Kirsten Gillibrand Says She Won’t Run For President In 2020
New York Senator Kirsten Gillibrand says she has no intention of running for President in 2020.
Kirsten Gillibrand, New York’s junior Senator, has been mentioned as a potential Presidential candidate virtually from the moment we knew the results of the 2016 Presidential election. In no small part, this was due to the fact that that Senator Gillibrand was one of the first Members of Congress or the Senate to endorse Hillary Clinton and has been close to the Clinton political machine for years. In addition, she has been at the forefront of a number of high profile issues on Capitol Hill such as the uproar over sexual harassment and assault in the U.S. military and a leader in efforts to find a legislative fix for how the military deals with such cases. She has also been at the forefront of the political response to the #MeToo movement (last year she even said that Bill Clinton should have resigned over the Monica Lewinsky scandal) and was the first member of the Senate to call on fellow Democrat Al Franken to resign in the wake of a wave of accusations regarding sexual harassment and assault against him. Additionally, Gillibrand was among the first Senators to join the call to abolish Immigration and Customs Enforcement in light of this year’s uproar over the Trump Administration’s plan to separate families at the border. Finally, of course, as a female Senator from a high population state who has access to fundraisers on Wall Street and elsewhere that could potentially fund a strong Presidential bid, she seems like a potential candidate that could have a chance to become a contender.
Kirsten Gillibrand says 2020 is not on her horizon.
The junior New York senator vowed Thursday that she will not mount a challenge against President Trump in the next general election if she wins her midterm race next month.
“I will serve my six-year term,” Gillibrand, 51, said when asked about her presidential prospects during an at times heated debate in Manhattan against her GOP challenger Chele Farley.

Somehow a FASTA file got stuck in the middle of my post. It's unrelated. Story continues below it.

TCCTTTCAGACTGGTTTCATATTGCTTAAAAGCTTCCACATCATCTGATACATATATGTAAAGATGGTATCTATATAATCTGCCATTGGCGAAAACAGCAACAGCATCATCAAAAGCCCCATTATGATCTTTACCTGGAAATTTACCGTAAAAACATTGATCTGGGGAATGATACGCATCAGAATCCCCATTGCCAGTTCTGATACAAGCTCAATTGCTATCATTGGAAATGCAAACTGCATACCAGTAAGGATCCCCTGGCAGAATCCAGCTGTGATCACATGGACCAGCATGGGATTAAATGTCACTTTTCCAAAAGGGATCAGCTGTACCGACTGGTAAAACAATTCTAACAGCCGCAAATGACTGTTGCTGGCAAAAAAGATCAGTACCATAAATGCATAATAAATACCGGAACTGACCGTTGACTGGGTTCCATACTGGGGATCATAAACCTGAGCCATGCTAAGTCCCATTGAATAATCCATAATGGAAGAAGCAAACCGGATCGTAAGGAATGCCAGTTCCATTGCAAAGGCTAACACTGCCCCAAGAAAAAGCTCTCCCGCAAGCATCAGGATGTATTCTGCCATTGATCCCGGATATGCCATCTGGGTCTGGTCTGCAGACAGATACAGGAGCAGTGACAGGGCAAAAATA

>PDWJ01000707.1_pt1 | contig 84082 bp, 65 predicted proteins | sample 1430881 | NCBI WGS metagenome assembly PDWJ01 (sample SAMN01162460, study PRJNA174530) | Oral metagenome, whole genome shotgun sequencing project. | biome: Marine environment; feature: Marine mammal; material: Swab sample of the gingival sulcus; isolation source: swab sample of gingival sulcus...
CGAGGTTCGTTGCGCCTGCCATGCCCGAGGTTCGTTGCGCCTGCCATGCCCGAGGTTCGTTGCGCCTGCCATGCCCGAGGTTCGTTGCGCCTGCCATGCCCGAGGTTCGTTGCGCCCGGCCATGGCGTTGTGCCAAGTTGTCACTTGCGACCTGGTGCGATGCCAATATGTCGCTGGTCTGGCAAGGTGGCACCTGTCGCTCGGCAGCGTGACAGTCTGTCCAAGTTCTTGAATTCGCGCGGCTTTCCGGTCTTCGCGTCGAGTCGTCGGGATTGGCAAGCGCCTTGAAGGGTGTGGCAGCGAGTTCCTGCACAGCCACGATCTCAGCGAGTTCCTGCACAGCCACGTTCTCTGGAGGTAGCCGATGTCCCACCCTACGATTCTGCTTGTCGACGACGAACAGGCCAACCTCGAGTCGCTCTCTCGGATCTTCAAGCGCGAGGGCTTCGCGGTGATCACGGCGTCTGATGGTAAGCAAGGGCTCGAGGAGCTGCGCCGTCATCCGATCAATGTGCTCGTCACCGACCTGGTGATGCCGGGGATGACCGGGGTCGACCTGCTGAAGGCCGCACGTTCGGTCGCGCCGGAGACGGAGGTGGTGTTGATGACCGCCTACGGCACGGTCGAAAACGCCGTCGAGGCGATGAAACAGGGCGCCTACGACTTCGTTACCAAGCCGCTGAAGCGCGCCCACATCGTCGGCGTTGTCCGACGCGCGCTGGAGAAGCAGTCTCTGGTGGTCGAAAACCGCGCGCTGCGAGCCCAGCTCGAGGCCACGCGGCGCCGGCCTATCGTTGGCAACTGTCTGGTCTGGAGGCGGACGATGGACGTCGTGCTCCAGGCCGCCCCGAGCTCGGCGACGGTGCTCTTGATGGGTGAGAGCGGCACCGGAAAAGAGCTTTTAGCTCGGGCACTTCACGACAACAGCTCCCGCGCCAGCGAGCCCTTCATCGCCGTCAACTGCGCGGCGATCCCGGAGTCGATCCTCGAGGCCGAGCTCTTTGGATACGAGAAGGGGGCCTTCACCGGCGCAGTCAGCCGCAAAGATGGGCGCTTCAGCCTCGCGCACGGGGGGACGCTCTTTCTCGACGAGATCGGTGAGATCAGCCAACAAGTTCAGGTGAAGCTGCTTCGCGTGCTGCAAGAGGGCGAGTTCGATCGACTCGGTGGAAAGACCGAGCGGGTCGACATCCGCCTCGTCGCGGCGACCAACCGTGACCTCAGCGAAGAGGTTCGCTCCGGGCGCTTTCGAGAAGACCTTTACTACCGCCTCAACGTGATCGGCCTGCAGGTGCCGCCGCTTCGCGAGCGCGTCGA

Farley, a Trump-endorsed conservative who serves as the financial chair for New York’s Republican Party, scoffed at Gillibrand’s pledge.
“Honestly, I don’t believe that,” Farley, 51, said during the ABC News-moderated debate, criticizing her opponent for spending time in five states other than New York in the past month, including New Hampshire, a crucial state in presidential elections because of its early primaries.
Farley is trailing Gillibrand by 25% in the latest Quinnipac University poll.
Thursday’s debate, which was the first and only one between the two candidates, focused heavily on Trump and his policies on immigration.
Farley blasted Gillibrand over her proposal to abolish the Immigration and Customs Enforcement agency, which is responsible for arresting and deporting undocumented immigrants.
Gillibrand fired back that the agency needs to be drastically overhauled as it’s reputation has been “destroyed” by the Trump administration, which has allotted resources to deport anyone found to have violated U.S. immigration laws, contrary to previous administrations that typically only removed violent offenders.
As noted, Gillibrand is up for re-election this year, but she isn’t really facing a challenge worth paying attention to. Republicans in New York are weak to begin with, but in this case, they were so weak that they couldn’t even find a current or former elected official to run against the incumbent. Instead, their nominee is Chele Farley, a business executive who also serves as the finance chair for the state Republican Party. She’s a relatively unknown who is not expected to be a significant challenge to Gillibrand, who is running for her second full term in the Senate after succeeding Hillary Clinton in 2006. Current projections rate the seat as solidly Democratic and, as noted, Gillibrand has a double-digit lead over her relatively unknown Republican opponent. Given all of that, the question of Gillibrand’s potential 2020 candidacy is inevitable and her denial isn’t likely to be believed, not that the voters in New York seem to mind whether or not she serves her full six years or not.
Gillibrand’s denial isn’t likely to stop the speculation about a potential 2020 candidacy, of course. Her response to the question is similar to ones that we commonly hear from candidates who are running for re-election but also contemplating a Presidential bid two or four years down the line that would impact their ability to serve a full term in the Senate. On more than one occasion, the Senators or Governors who have made this commitment have found a way around it. The most recent example of this, of course, is Barack Obama, who dismissed talk of running for President right up to the moment he declared his candidacy in 2007, and it was clear later on that he had been planning a bid for at least a year prior to that. By contrast, there are those like Elizabeth Warren who has openly admitted to Massachusetts voters that she is likely to run for President in 2020, something that voters are unlikely to hold against her in November. The fact that Gillibrand says she isn’t running, then, may not mean that she really isn’t running, just that she isn’t prepared to tip her hand just yet.